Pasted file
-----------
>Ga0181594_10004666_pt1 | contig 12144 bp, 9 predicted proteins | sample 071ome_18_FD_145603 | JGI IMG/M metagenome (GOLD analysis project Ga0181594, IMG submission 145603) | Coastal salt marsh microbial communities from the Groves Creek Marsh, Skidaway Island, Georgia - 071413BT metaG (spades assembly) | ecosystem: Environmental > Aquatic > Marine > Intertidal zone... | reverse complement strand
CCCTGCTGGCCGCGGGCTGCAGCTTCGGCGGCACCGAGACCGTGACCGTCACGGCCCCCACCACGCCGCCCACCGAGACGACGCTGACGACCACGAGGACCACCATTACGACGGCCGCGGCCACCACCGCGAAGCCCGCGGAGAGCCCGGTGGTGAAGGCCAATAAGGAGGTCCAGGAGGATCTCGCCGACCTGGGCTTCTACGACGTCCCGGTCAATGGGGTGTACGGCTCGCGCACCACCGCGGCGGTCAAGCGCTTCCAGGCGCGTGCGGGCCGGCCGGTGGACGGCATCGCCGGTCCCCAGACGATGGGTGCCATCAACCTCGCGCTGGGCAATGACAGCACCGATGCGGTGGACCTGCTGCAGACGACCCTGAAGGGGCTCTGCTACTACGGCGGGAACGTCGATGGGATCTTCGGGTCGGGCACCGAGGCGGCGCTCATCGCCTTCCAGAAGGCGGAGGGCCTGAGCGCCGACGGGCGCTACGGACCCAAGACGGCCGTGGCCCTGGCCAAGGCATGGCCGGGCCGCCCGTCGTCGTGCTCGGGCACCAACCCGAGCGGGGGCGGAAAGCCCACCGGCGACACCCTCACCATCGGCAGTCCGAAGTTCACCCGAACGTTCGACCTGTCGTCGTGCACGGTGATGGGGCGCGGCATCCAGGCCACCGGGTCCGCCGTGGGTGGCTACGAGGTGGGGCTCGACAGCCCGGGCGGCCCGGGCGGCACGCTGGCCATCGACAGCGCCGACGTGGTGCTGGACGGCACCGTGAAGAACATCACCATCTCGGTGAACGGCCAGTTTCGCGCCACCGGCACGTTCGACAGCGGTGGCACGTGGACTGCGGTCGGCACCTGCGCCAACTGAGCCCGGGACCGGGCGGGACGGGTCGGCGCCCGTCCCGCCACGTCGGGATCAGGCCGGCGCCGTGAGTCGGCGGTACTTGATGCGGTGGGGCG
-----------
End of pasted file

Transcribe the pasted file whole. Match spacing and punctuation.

>Ga0181594_10004666_pt1 | contig 12144 bp, 9 predicted proteins | sample 071ome_18_FD_145603 | JGI IMG/M metagenome (GOLD analysis project Ga0181594, IMG submission 145603) | Coastal salt marsh microbial communities from the Groves Creek Marsh, Skidaway Island, Georgia - 071413BT metaG (spades assembly) | ecosystem: Environmental > Aquatic > Marine > Intertidal zone... | reverse complement strand
CCCTGCTGGCCGCGGGCTGCAGCTTCGGCGGCACCGAGACCGTGACCGTCACGGCCCCCACCACGCCGCCCACCGAGACGACGCTGACGACCACGAGGACCACCATTACGACGGCCGCGGCCACCACCGCGAAGCCCGCGGAGAGCCCGGTGGTGAAGGCCAATAAGGAGGTCCAGGAGGATCTCGCCGACCTGGGCTTCTACGACGTCCCGGTCAATGGGGTGTACGGCTCGCGCACCACCGCGGCGGTCAAGCGCTTCCAGGCGCGTGCGGGCCGGCCGGTGGACGGCATCGCCGGTCCCCAGACGATGGGTGCCATCAACCTCGCGCTGGGCAATGACAGCACCGATGCGGTGGACCTGCTGCAGACGACCCTGAAGGGGCTCTGCTACTACGGCGGGAACGTCGATGGGATCTTCGGGTCGGGCACCGAGGCGGCGCTCATCGCCTTCCAGAAGGCGGAGGGCCTGAGCGCCGACGGGCGCTACGGACCCAAGACGGCCGTGGCCCTGGCCAAGGCATGGCCGGGCCGCCCGTCGTCGTGCTCGGGCACCAACCCGAGCGGGGGCGGAAAGCCCACCGGCGACACCCTCACCATCGGCAGTCCGAAGTTCACCCGAACGTTCGACCTGTCGTCGTGCACGGTGATGGGGCGCGGCATCCAGGCCACCGGGTCCGCCGTGGGTGGCTACGAGGTGGGGCTCGACAGCCCGGGCGGCCCGGGCGGCACGCTGGCCATCGACAGCGCCGACGTGGTGCTGGACGGCACCGTGAAGAACATCACCATCTCGGTGAACGGCCAGTTTCGCGCCACCGGCACGTTCGACAGCGGTGGCACGTGGACTGCGGTCGGCACCTGCGCCAACTGAGCCCGGGACCGGGCGGGACGGGTCGGCGCCCGTCCCGCCACGTCGGGATCAGGCCGGCGCCGTGAGTCGGCGGTACTTGATGCGGTGGGGCG